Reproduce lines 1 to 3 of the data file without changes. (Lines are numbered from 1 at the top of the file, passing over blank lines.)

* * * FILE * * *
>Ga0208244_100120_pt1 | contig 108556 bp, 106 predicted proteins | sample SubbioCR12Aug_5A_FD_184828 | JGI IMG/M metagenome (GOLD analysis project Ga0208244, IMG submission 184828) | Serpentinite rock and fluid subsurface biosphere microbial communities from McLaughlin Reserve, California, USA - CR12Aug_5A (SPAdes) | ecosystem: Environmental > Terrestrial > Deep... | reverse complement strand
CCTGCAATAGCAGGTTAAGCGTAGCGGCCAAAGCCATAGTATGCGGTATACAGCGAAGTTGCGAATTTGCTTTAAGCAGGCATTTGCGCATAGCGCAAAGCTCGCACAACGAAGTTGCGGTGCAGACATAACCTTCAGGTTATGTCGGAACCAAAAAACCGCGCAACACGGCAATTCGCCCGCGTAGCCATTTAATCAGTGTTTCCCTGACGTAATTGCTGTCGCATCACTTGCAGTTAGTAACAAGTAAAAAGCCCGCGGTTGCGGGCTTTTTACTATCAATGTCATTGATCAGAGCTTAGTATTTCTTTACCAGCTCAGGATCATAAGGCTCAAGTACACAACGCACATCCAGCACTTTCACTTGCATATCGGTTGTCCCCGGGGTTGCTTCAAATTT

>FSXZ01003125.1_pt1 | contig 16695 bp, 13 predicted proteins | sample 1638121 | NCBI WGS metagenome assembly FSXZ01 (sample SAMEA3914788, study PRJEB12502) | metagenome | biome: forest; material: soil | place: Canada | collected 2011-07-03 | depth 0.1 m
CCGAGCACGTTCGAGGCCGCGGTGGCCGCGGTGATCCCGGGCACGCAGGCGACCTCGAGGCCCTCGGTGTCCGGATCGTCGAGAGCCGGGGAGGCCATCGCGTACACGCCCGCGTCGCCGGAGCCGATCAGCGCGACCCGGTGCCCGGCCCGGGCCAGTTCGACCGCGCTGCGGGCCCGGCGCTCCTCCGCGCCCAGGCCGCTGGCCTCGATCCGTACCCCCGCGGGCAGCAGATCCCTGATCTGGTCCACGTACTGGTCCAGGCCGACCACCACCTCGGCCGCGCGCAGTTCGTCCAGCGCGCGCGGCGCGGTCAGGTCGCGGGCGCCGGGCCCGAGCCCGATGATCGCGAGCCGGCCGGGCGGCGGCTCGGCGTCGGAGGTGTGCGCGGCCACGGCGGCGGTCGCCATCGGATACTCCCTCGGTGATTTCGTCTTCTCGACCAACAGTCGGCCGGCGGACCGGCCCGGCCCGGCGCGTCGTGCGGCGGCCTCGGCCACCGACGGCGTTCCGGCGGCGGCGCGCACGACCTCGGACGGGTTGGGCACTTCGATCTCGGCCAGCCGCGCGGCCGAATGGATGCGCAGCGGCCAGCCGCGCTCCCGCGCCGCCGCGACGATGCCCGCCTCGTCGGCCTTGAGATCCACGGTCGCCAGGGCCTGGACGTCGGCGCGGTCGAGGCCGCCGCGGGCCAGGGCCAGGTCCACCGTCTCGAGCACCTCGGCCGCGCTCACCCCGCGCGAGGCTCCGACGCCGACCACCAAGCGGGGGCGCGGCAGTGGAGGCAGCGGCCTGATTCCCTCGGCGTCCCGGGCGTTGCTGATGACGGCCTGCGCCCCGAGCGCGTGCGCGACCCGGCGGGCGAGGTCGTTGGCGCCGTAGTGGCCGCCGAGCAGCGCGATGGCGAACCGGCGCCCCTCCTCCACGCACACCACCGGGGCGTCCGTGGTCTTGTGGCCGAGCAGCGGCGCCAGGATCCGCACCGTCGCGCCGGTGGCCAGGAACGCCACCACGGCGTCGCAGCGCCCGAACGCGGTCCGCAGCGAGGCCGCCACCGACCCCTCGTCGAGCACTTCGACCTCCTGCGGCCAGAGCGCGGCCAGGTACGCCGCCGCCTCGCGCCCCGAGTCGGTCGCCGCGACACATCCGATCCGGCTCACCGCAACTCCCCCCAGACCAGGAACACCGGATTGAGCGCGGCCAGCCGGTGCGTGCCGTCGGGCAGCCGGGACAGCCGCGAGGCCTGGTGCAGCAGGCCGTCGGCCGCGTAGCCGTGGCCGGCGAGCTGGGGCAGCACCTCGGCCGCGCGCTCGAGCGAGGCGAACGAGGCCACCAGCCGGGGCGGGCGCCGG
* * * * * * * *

>Ga0208244_100120_pt1 | contig 108556 bp, 106 predicted proteins | sample SubbioCR12Aug_5A_FD_184828 | JGI IMG/M metagenome (GOLD analysis project Ga0208244, IMG submission 184828) | Serpentinite rock and fluid subsurface biosphere microbial communities from McLaughlin Reserve, California, USA - CR12Aug_5A (SPAdes) | ecosystem: Environmental > Terrestrial > Deep... | reverse complement strand
CCTGCAATAGCAGGTTAAGCGTAGCGGCCAAAGCCATAGTATGCGGTATACAGCGAAGTTGCGAATTTGCTTTAAGCAGGCATTTGCGCATAGCGCAAAGCTCGCACAACGAAGTTGCGGTGCAGACATAACCTTCAGGTTATGTCGGAACCAAAAAACCGCGCAACACGGCAATTCGCCCGCGTAGCCATTTAATCAGTGTTTCCCTGACGTAATTGCTGTCGCATCACTTGCAGTTAGTAACAAGTAAAAAGCCCGCGGTTGCGGGCTTTTTACTATCAATGTCATTGATCAGAGCTTAGTATTTCTTTACCAGCTCAGGATCATAAGGCTCAAGTACACAACGCACATCCAGCACTTTCACTTGCATATCGGTTGTCCCCGGGGTTGCTTCAAATTT

>FSXZ01003125.1_pt1 | contig 16695 bp, 13 predicted proteins | sample 1638121 | NCBI WGS metagenome assembly FSXZ01 (sample SAMEA3914788, study PRJEB12502) | metagenome | biome: forest; material: soil | place: Canada | collected 2011-07-03 | depth 0.1 m